the full membership later this year the Ho-Chunk would become the first tribal nation to enshrine the rights of nature in its constitution. Similar initiatives are evident in Australia and India, and as late as March 15 of this year, after 160 years
of pressure from local Maoris, the New Zealand parliament has recognized the Whanganui River as a living entity which can be represented in court proceedings by two appointed people.
Unsurprisingly, much of industry is actively
trying to block these efforts.
“Rights of nature laws differ significantly from conventional environmental laws,” Ms. Magil argues. “They recognize nature as possessing legally enforceable rights, including
the right to exist, flourish, regenerate and, importantly, be restored. Nature is empowered to defend and enforce its own rights, and people and governments are authorized to do the same. If the rights of an ecosystem are found to be violated, damages are
to be awarded in the amount it would take to fully restore the ecosystem, and such funds are to be used solely for that restoration.
Under rights of nature laws, proposed activities must be evaluated as to whether their operation
would violate the rights of natural systems. Thus a frack wastewater injection well would need to be considered in light of whether it would infringe on the right of ecosystems to health and well-being. In so doing, such laws are intended to stop harm before
it happens. Under current oil and gas laws, on the other hand, harm is legally authorized and damage that occurs is considered after the fact. For environmental laws that do provide for citizens to bring suit against a corporation for environmental
harm, the courts require citizens to show that they’ve suffered “injury in fact” by the company’s action. That is, they need to show some personal injury from that which was inflicted upon the environment. Harm to an ecosystem is considered
Rights of nature laws move the focus away from the human-centric premise that willfully disregards actual harm to the environment; the concern is the ecosystem itself.
Margil points out that although these laws may be relatively new, the ideas behind them are not. In the nineteenth century environmentalist John Muir wrote that we must respect “the rights of all the rest of creation.” More than a century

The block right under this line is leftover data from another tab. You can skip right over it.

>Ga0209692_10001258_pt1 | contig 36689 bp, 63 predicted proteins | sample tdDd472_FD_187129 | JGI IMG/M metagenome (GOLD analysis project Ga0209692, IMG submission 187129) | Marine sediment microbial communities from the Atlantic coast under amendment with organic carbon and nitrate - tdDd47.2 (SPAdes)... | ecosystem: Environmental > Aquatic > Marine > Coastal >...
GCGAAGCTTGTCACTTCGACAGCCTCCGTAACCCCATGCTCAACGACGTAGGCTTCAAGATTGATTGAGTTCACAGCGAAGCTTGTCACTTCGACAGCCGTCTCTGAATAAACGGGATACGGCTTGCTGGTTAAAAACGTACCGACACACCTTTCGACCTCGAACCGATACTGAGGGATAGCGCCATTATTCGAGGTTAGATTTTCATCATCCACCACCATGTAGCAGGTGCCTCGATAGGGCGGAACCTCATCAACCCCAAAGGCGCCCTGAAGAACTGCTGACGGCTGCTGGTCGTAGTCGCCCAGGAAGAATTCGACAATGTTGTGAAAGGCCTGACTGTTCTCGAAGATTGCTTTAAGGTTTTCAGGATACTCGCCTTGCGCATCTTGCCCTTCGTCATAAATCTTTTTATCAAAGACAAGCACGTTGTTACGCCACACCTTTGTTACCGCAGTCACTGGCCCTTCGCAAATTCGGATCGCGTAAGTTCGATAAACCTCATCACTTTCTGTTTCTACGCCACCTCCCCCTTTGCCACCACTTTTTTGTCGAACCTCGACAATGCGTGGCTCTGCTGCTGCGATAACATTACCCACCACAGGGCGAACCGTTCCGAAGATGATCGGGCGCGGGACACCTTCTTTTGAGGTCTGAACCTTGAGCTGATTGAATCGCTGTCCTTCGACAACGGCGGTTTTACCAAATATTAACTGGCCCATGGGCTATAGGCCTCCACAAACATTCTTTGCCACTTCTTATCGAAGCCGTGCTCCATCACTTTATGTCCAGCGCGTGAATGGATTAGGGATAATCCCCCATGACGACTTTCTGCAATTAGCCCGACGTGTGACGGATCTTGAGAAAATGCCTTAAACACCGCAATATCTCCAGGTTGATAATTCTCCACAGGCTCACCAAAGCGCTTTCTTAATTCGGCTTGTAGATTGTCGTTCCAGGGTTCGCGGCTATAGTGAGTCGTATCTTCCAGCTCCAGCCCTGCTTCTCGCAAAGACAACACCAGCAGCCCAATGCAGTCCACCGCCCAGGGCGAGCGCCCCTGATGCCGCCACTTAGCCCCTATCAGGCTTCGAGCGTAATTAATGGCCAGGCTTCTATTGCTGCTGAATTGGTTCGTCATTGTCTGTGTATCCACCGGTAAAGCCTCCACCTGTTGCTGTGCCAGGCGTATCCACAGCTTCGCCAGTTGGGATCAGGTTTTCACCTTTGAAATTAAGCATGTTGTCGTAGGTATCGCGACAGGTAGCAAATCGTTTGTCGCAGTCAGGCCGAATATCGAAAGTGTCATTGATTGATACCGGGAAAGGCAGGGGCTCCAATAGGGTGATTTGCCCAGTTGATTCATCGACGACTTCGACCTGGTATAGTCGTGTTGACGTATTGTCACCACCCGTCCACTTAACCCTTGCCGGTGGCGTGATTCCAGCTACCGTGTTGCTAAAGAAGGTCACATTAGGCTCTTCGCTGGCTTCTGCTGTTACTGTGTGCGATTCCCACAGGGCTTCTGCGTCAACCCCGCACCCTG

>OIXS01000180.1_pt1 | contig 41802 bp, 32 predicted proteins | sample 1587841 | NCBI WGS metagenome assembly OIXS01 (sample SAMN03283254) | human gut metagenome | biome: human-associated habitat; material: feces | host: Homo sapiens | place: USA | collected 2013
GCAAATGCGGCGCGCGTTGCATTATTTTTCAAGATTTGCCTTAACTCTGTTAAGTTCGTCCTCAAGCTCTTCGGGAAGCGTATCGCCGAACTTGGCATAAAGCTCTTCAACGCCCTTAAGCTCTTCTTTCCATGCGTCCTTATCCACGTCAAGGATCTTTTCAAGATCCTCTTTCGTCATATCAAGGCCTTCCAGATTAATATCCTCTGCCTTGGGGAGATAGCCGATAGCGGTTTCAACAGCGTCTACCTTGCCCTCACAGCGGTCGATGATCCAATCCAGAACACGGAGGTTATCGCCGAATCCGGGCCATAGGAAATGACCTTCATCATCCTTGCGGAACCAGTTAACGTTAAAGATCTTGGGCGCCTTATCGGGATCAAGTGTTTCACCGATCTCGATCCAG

later Pope Francis, in calling for a new era of environmental protection, declared, in a speech before the United Nations, that “[a] true ‘right of the environment’ does exist…”
As past movements
have demonstrated, recognizing rights of the disadvantaged and disposed is difficult, lengthy work, and as current movements show, years of work can be undone by the stroke of a pen.
What it means for honey bees and other
threatened species is that instead of trying to rescue individuals we turn instead to the larger environment in which they exist, and in so doing, accept responsibility for having caused it. Like the story of the sage in India who came across villagers
pulling a never-ending series of individuals from the river, it’s equally important to find out why they were falling in in the first place.
Changing the hubcaps on a Model T Ford and calling it a Cadillac does not deceive
anyone. We need to stop tinkering and go back to big issues. As Margaret Meade famously asserted, “Never doubt that a small group of thoughtful, committed citizens can change the world; indeed, it's the only thing that ever has.” We
cannot stand by much longer. “Our ability to radically transform the world,” Dr. Winston wrote, “has caught up with our historical, human-centered sense of dominance and distance,” or as Wendell Berry argued in the 41st Annual
Jefferson Lecture, “Ecological health, in a land dying of abuse, is not worth ‘something’; it is worth everything.”